Steven J. Livesey

Brian E. and Sandra O'Brien Presidential Professor
Department of the History of Science
Steven J. Livesey

B.A., History, Stanford University, 1974
B.S., Mathematics, Stanford University, 1974
M.A., History, University of California, Los Angeles, 1977
Ph.D., History, University of California, Los Angeles, 1982

My research focuses on the formation of scientific disciplines and discussions of the nature of science in the middle ages. To that end, I have also investigated the pedagogical practices of late-medieval universities and the tendency to revise texts, especially commentaries on Aristotle and theological works like commentaries on Peter Lombard’s Sentences. My first book assessed these issues in the Sentences commentary by the fourteenth-century Franciscan, John of Reading, while my second focused on commentaries on the Posterior Analytics and the Sentences written by the fifteenth-century Dominican, Antonius de Carlenis. An article on the content of a manuscript in the medieval library of the Benedictine monastery of Saint-Bertin, now Saint-Omer, Bibliothèque municipale 504, appeared recently in Portraits de Maîtres offerts à Olga Weijers. Most of the codex contains the commentary on the Sentences written by Pierre d’Allouagne in 1338-1340, but the volume also includes several academic exercises from the University of Paris around 1340.  In 2015, "Medieval Science in the West and Middle East," co-authored with Sonja Brentjes (Max-Planck-Institut für Wissenschaftsgeschichte in Berlin) will appear in the Oxford Illustrated History of Science.  My current research project takes me back to the medieval library of Saint-Bertin, and my goal is to reconstruct the library by identifying modern survivors of a collection that has been dispersed since the French Revolution.

In my courses, I attempt to integrate the history of premodern science with more general investigations of culture, including art and architecture, political and social history, and religious expression. My courses range from undergraduate surveys in the history of science to more specialized undergraduate courses on medieval science and the Galileo Affair. My graduate teaching focuses more closely on my research interests, and in recent years I have given courses on the commentary tradition in antiquity, the middle ages, and the Renaissance, the varieties of university pedagogical literatures in the middle ages, and more specific natural philosophical problems in the middle ages.

I have also been interested in creating electronic tools for scholars interested in the medieval scholastic tradition. For several years I have been compiling a bio- and bibliographical database of medieval commentators on Aristotle’s works and Peter Lombard’s Sentences, and I am also the 1330-1360 section chair for a project to revise and augment Friedrich Stegmüller’s Repertorium commentariorum in Sententias Petri Lombardi sponsored by the Société internationale pour l'étude de la philosophie médiévale.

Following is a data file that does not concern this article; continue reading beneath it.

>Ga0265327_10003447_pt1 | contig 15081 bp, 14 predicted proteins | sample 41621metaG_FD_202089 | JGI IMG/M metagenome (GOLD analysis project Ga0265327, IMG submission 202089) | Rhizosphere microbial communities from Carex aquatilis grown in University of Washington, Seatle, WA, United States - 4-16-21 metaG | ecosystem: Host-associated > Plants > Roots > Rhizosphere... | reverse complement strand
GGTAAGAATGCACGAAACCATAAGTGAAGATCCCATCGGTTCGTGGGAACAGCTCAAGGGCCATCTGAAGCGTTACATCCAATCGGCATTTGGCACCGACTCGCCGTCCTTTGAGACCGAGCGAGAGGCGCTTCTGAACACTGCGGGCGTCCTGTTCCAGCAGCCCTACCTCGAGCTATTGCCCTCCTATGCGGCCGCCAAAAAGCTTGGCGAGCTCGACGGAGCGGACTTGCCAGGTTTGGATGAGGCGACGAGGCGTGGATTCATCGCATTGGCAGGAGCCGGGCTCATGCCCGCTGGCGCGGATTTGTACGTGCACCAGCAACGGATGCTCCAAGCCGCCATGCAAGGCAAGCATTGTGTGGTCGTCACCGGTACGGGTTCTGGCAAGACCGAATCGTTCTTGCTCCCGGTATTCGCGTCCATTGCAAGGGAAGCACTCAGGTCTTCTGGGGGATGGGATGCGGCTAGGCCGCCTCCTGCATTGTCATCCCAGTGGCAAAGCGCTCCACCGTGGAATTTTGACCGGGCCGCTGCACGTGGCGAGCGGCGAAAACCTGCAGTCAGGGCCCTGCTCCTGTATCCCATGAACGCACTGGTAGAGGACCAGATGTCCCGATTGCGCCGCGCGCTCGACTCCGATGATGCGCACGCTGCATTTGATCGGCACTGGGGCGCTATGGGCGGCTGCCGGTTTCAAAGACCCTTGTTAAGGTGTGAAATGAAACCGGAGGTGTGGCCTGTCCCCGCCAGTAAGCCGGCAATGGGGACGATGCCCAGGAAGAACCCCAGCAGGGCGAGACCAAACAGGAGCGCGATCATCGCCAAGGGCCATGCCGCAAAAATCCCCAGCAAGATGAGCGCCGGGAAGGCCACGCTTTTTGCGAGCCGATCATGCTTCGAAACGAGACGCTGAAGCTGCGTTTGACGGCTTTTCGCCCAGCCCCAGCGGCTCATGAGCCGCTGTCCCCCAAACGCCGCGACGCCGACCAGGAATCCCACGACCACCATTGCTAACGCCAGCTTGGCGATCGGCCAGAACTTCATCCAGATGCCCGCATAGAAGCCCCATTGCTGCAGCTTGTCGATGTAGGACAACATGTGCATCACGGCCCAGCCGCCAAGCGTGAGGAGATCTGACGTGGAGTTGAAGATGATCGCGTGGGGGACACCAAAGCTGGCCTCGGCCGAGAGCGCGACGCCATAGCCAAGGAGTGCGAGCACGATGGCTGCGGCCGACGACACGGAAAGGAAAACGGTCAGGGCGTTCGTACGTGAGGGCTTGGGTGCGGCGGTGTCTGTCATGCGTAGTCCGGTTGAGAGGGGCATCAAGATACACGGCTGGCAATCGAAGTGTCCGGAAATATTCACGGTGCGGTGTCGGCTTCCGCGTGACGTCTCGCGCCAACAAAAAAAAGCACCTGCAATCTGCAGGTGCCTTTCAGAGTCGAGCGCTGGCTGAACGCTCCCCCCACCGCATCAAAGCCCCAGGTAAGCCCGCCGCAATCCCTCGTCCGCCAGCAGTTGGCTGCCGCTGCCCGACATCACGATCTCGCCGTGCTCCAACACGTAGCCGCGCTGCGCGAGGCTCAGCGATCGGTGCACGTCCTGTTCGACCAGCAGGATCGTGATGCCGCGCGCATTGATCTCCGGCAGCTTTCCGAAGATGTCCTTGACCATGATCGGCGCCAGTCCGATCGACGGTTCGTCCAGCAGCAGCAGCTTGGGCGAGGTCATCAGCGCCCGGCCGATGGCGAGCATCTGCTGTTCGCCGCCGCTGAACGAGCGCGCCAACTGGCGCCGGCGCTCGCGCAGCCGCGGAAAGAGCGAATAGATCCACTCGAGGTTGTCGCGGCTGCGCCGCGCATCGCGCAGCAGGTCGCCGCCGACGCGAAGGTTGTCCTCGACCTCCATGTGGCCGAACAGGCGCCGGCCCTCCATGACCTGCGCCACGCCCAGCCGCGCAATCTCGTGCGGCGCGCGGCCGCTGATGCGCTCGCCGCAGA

My research has been supported by a number of grants and fellowships. I have received three Fulbright Research Fellowships: at Oxford University (1988-89), the Université de Paris I (Sorbonne) (2005-2006), and the Bibliothèque d’Agglomération de Saint-Omer (2014-2015). With funding from the Centre National de la Recherche Scientifique, I was Directeur de recherche associé at the Sorbonne in 1993-94. Other grants or fellowships have been awarded by the National Science Foundation, the National Endowment for the Humanities, the Andrew W. Mellon Fellowship Program at St. Louis University, the American Philosophical Society, the American Council of Learned Societies, the Huntington Library and the Neil Ker Memorial Fellowship Program of the British Academy. I have also received $455,000 from the Rockefeller and Andrew W. Mellon Foundations in support of institutional pre- and postdoctoral fellowship programs at OU.



Theology and Science in the Fourteenth Century   Antonius De Carlenis, O.P.: Four Questions on the Subalternation of the Sciences  Medieval Science, Technology, and Medicine: An Encyclopedia
Theology and Science in the Fourteenth Century: Three Questions on the Unity and Subalternation of the Sciences from John of Reading's Commentary on the Sentences. Leiden: E.J. Brill, 1989. Antonius De Carlenis, O.P.: Four Questions on the Subalternation of the Sciences. [Philadelphia]: American Philosophical Society, 1994. Thomas F. Glick, Steven John Livesey, and Faith Wallis. Medieval Science, Technology, and Medicine: An Encyclopedia. New York: Routledge, 2005.